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These figures seem to show a repeat of where Brown got his bounce from: not so much from switchers from other parties but from undecideds or those who say they did not vote in 2005 (plus some from minor parties).

In short, opinion is crystalising in favour of two party politics again to an extent possibly not seen since before the formation of the SDP Liberal Alliance.

It will be interesting to see what those pollsters who measure certainty to vote are showing: suspect both Labour and the Tories have very high figures at the moment.

Guardian poll has a Labourlead of 1%!!!!!!!!!!!!!!!!!!!!!!!

Lab 39, Con 38

And even better....from the current Graniaud online headline:

"The new ICM poll, from random telephone interviews of adults, shows Labour on 39%, Conservatives 38% and Liberal Democrats 16%."

A 1% lead.

Gawd just seen this on BBC online....

A few months ago I was convinced Labour were gonna lose the election. A few weeks ago I was convinced they were gonna win and win big. 24 hours ago I thought Cameron was effectively playing for a reduced Lab majority, not victory. Now I don't know what to think!

I don't want to trivalise this into a game, but I can never remember a time when the 'scores' yo-yo'd this much! I'm glad I'm not a member of either party, because if nothing else both sides are gonna have a few sleepless nights in common. This is anyone's election.

Apart from Ming's of course.........

Guadian Poll revised - Labour 38% conservative 38%

I wouldn't get too excited Derek

A certain amount of "Cameron Bounce" was inevitable after the media spun the Blackpool non-event in his favour but it's unlikely to last much beyond the weekend.

Cameron offers insubstantial waffle and concessions to the rich.

Our Prime Minister offers national leadership.

Some projections using UK Elect:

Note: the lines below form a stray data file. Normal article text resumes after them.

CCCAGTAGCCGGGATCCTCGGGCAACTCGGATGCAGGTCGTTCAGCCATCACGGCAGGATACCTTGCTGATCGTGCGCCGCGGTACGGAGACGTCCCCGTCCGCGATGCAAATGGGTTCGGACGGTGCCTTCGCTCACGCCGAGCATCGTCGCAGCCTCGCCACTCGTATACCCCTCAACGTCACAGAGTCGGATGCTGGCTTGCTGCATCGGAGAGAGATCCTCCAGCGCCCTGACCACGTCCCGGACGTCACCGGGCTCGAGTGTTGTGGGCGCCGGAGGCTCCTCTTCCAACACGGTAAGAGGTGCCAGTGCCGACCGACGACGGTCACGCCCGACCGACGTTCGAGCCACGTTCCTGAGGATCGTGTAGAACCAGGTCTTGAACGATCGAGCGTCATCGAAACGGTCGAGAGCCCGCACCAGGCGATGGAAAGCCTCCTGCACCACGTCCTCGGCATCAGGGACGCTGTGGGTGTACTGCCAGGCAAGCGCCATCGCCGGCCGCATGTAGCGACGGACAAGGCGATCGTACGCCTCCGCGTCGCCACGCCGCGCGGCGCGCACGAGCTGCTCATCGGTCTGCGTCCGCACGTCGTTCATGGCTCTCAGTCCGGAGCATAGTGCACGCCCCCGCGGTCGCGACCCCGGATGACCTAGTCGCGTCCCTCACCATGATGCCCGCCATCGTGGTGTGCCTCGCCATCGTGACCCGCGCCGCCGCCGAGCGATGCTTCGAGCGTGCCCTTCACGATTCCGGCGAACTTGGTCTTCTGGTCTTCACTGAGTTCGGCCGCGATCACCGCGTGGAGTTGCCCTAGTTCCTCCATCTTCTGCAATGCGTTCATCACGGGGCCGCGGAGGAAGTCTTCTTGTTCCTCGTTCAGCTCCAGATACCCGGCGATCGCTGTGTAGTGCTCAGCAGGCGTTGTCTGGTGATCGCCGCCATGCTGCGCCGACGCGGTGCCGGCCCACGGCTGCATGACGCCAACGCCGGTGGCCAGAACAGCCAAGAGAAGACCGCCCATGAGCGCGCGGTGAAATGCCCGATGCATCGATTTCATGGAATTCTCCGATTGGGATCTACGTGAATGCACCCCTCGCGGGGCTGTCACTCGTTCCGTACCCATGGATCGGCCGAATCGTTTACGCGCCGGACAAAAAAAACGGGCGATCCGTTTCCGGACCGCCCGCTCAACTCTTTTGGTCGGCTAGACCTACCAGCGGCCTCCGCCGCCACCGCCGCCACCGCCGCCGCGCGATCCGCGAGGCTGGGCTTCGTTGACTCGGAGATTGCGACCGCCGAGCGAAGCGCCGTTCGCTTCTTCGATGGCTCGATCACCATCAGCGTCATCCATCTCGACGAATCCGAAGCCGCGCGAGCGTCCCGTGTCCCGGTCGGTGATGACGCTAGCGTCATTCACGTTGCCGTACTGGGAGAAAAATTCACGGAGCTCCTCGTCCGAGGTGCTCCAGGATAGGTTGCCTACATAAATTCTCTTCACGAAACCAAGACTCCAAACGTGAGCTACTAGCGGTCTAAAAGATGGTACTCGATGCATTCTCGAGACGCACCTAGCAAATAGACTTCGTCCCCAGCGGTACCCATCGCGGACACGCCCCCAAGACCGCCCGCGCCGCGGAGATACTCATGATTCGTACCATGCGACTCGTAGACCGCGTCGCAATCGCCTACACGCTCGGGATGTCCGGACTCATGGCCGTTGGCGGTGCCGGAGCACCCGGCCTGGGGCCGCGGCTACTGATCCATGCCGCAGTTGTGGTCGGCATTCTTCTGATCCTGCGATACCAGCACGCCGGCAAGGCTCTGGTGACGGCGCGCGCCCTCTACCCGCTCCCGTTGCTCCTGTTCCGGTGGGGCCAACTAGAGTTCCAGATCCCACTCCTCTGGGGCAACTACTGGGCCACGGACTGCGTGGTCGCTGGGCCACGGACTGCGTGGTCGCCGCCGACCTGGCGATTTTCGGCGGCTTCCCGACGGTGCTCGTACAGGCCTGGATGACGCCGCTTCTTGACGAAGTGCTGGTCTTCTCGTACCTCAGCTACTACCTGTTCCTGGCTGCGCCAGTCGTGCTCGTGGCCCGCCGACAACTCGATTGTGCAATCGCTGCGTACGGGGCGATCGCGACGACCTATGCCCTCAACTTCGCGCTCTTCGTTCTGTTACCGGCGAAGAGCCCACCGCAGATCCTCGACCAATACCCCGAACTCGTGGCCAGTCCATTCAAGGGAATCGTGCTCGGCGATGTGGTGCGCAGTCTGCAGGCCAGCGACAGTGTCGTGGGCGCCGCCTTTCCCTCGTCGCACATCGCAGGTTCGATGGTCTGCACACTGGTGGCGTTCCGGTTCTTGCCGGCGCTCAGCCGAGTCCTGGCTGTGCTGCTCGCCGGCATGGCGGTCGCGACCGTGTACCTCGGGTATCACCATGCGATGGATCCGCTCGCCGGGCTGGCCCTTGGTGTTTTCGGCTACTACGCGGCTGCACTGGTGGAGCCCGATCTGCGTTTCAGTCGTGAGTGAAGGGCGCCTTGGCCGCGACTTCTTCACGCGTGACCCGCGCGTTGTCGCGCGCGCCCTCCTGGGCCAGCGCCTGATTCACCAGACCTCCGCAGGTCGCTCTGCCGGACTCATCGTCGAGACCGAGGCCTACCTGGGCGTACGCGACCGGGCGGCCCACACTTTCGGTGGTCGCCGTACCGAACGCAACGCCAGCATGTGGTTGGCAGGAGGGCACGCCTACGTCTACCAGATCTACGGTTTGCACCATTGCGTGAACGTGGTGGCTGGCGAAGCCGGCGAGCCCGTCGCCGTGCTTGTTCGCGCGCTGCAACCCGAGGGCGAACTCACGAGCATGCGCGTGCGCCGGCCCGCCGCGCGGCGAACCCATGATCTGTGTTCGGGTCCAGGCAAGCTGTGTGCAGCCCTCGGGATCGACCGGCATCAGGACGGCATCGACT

Lab 40 Con 36 LD 13 gives:

Lab 364
Con 247
LD 5

Lab 39 Con 36 LD 15 gives:

Lab 355
Con 249
LD 12

Lab 39 Con 38 LD 16 gives:

Lab 341
Con 264
LD 12

Of course, Lib Dems won't lose as many seats as this unless there's complete meltdown. The problem is, we can't afford for the Lib Dems to do too badly, because it makes it easier for Labour to get an overall majority. I still think that Brown will go to the country next week. He would look extremely foolish not to after allowing such a collosal build-up and the bias in FPTP allows for the Conservatives to do well without depriving Labour of their overall majority.

The Guardian Poll has changed to dead level. Well at the time of writing anyway...

38 / 38 / 16


Lab Maj 16

Labour Majority *16*, oh dear oh dear.

Our Prime Minister offers ...slogans nicked from the BNP and speeches nicked from the US.....

In some way I wish there was still a Labour Lead and that there was an election.

Because..... I think three weeks of Cameron speaking like yesterday and I think we'd have a hung parliament. I can not underestimate the significance of yesterdays speech. While I may be a Soho Tory, for the first time in years the Tories have inspired my Father and brother.